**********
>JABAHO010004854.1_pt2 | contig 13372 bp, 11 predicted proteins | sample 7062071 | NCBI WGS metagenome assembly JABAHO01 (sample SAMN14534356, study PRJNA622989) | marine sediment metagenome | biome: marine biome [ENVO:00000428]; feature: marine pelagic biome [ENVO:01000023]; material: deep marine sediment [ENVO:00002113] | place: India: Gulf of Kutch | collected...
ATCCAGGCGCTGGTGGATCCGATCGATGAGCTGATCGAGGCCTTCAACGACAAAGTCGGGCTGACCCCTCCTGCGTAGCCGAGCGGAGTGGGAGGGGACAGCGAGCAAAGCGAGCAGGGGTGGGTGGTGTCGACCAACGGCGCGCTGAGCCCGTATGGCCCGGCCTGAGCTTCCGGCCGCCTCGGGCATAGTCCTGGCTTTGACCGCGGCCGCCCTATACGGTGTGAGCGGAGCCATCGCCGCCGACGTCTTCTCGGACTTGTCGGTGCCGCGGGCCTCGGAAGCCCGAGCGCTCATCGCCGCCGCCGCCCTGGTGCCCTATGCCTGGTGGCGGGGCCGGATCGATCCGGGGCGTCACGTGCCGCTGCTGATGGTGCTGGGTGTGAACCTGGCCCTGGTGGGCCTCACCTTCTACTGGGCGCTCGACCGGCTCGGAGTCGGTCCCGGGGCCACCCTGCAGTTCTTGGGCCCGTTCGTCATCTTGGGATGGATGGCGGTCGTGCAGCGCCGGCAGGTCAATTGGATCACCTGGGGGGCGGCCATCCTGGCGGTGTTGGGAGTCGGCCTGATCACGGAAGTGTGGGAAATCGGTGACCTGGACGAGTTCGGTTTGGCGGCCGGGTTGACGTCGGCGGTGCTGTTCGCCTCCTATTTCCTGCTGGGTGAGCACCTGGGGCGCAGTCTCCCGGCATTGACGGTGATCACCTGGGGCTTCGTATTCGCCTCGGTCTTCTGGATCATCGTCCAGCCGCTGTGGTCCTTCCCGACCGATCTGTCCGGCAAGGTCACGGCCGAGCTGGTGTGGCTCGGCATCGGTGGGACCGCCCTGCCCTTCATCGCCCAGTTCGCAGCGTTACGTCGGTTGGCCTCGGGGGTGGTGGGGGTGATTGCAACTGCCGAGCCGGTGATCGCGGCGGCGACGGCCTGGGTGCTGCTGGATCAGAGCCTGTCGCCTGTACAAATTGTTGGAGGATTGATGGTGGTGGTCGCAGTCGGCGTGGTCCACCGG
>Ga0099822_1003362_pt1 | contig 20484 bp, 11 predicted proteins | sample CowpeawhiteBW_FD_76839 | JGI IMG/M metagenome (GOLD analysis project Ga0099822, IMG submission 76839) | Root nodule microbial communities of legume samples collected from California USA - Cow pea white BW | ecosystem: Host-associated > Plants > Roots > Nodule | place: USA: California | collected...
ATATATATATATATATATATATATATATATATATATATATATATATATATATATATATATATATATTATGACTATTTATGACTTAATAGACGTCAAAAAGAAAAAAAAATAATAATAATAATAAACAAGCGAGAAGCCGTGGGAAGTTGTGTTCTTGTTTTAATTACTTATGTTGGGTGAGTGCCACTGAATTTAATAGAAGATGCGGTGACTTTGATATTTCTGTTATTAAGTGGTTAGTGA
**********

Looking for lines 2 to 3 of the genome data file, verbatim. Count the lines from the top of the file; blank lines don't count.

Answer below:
ATCCAGGCGCTGGTGGATCCGATCGATGAGCTGATCGAGGCCTTCAACGACAAAGTCGGGCTGACCCCTCCTGCGTAGCCGAGCGGAGTGGGAGGGGACAGCGAGCAAAGCGAGCAGGGGTGGGTGGTGTCGACCAACGGCGCGCTGAGCCCGTATGGCCCGGCCTGAGCTTCCGGCCGCCTCGGGCATAGTCCTGGCTTTGACCGCGGCCGCCCTATACGGTGTGAGCGGAGCCATCGCCGCCGACGTCTTCTCGGACTTGTCGGTGCCGCGGGCCTCGGAAGCCCGAGCGCTCATCGCCGCCGCCGCCCTGGTGCCCTATGCCTGGTGGCGGGGCCGGATCGATCCGGGGCGTCACGTGCCGCTGCTGATGGTGCTGGGTGTGAACCTGGCCCTGGTGGGCCTCACCTTCTACTGGGCGCTCGACCGGCTCGGAGTCGGTCCCGGGGCCACCCTGCAGTTCTTGGGCCCGTTCGTCATCTTGGGATGGATGGCGGTCGTGCAGCGCCGGCAGGTCAATTGGATCACCTGGGGGGCGGCCATCCTGGCGGTGTTGGGAGTCGGCCTGATCACGGAAGTGTGGGAAATCGGTGACCTGGACGAGTTCGGTTTGGCGGCCGGGTTGACGTCGGCGGTGCTGTTCGCCTCCTATTTCCTGCTGGGTGAGCACCTGGGGCGCAGTCTCCCGGCATTGACGGTGATCACCTGGGGCTTCGTATTCGCCTCGGTCTTCTGGATCATCGTCCAGCCGCTGTGGTCCTTCCCGACCGATCTGTCCGGCAAGGTCACGGCCGAGCTGGTGTGGCTCGGCATCGGTGGGACCGCCCTGCCCTTCATCGCCCAGTTCGCAGCGTTACGTCGGTTGGCCTCGGGGGTGGTGGGGGTGATTGCAACTGCCGAGCCGGTGATCGCGGCGGCGACGGCCTGGGTGCTGCTGGATCAGAGCCTGTCGCCTGTACAAATTGTTGGAGGATTGATGGTGGTGGTCGCAGTCGGCGTGGTCCACCGG
>Ga0099822_1003362_pt1 | contig 20484 bp, 11 predicted proteins | sample CowpeawhiteBW_FD_76839 | JGI IMG/M metagenome (GOLD analysis project Ga0099822, IMG submission 76839) | Root nodule microbial communities of legume samples collected from California USA - Cow pea white BW | ecosystem: Host-associated > Plants > Roots > Nodule | place: USA: California | collected...